In the vein of The Spirited Man: my pointless, hand built mountain bike trail. I love it.
We bought some land upstate. It has a house on it and even a pool. But those are there to justify what I really want which is to ride my mountain bike out of my garage and onto some trails that I built myself.
What makes this project “pointless” in the practical sense is that there are miles of trails that other people built and maintain just a few minutes down the road. So already, without any additional work, I could ride my mountain bike out of the garage, turn right down the street, and hit these trails in a matter of minutes.
But those are other people’s trails. For no reason more than “feeling moved to do so,” I want to build my own trails.
This house and land we bought is a bit of a fixer upper. I’m there right now and the house is gutted, no hot water, no kitchen. I’m staying in an RV parked in the driveway.
That construction has been going on for a few months and so what I’ve been doing is coming up for a few days at a time to start on my mountain bike trails.
The first pass was with a handsaw and garden clippers. Basically I just trimmed branches and little sprouts of trees back and then tested out a short loop around the house. That loop takes about two minutes to ride. We’re in light woods and there is a thick bed of leaves. It’s a bit like riding in sand. More recently I cleaned the trail up with a rake so that it’s smoother and more visible.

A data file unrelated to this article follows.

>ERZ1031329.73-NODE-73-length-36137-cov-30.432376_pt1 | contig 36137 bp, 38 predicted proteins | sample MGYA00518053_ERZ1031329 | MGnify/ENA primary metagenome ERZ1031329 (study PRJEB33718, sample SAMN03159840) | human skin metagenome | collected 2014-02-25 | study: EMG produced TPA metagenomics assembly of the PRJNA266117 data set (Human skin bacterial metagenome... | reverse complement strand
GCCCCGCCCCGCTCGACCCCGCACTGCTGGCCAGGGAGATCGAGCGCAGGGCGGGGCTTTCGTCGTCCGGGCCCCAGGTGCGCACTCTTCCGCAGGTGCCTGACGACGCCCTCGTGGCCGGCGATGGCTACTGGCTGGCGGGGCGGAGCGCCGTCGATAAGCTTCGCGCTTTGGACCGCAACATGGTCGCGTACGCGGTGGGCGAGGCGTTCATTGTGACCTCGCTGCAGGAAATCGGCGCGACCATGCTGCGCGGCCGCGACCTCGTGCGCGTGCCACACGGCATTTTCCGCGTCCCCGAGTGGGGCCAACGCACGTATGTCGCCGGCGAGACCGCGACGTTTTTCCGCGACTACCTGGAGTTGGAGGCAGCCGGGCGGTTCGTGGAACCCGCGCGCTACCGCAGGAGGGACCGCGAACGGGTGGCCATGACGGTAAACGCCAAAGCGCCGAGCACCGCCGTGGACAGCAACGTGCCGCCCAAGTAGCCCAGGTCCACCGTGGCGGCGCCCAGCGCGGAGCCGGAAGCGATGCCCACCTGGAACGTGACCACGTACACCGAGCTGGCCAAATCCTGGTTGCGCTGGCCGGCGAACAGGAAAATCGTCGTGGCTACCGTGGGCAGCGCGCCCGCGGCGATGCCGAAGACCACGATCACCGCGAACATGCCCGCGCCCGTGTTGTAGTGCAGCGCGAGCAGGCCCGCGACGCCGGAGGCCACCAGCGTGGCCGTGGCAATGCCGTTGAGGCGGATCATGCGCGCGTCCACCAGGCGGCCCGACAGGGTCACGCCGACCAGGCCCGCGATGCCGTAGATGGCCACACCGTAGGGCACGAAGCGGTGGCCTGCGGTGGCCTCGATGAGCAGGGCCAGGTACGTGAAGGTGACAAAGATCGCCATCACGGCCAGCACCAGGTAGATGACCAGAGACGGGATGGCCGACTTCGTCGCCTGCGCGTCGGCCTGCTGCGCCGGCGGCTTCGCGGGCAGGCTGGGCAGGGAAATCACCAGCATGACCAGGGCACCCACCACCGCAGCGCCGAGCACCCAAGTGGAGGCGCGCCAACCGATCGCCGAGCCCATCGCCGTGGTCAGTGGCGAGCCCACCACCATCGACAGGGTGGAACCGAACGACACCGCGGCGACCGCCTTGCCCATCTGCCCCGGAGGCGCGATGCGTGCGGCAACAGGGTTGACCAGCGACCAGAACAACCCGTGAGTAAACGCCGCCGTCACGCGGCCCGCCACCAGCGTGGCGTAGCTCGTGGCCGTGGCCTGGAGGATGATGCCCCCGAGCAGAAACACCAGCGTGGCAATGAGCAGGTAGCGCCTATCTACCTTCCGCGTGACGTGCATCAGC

I’ve never built a trail before or really even maintained a yard. Our construction workers call me a city mouse. So as a total beginner to trail building— I was surprised how quickly I got a loop that I could ride at all. Is this a self-improvement story? Yeah, sort of.
A lot of times it can simply be a curiosity to push your limits. I was curious if I could figure out how to build a trail. And then I got this mixture of surprise and pride when I found that I could.
So after building that first loop I set out to build a bigger loop heading out to the very back of the property. It goes out a rocky ridge, 15' drop on the left side and a mild 5' drop on the right, wanders through some rocky flats along the edge of what’s basically a swamp and then loops back up a “valley” between that ridge and the next.
This second loop is a mess of hidden rocks and roots. It’s nearly unridable. On my first attempt, I crashed and went over my handlebars into a soft bed of leaves. And now I am filled with curiosity again. My first trail was easy to build. To make this second trail ridable will take more work, more figuring things out, maybe even buying and learning new tools. I can’t wait.
Here’s a video of what I’m talking about, including me “turtling.”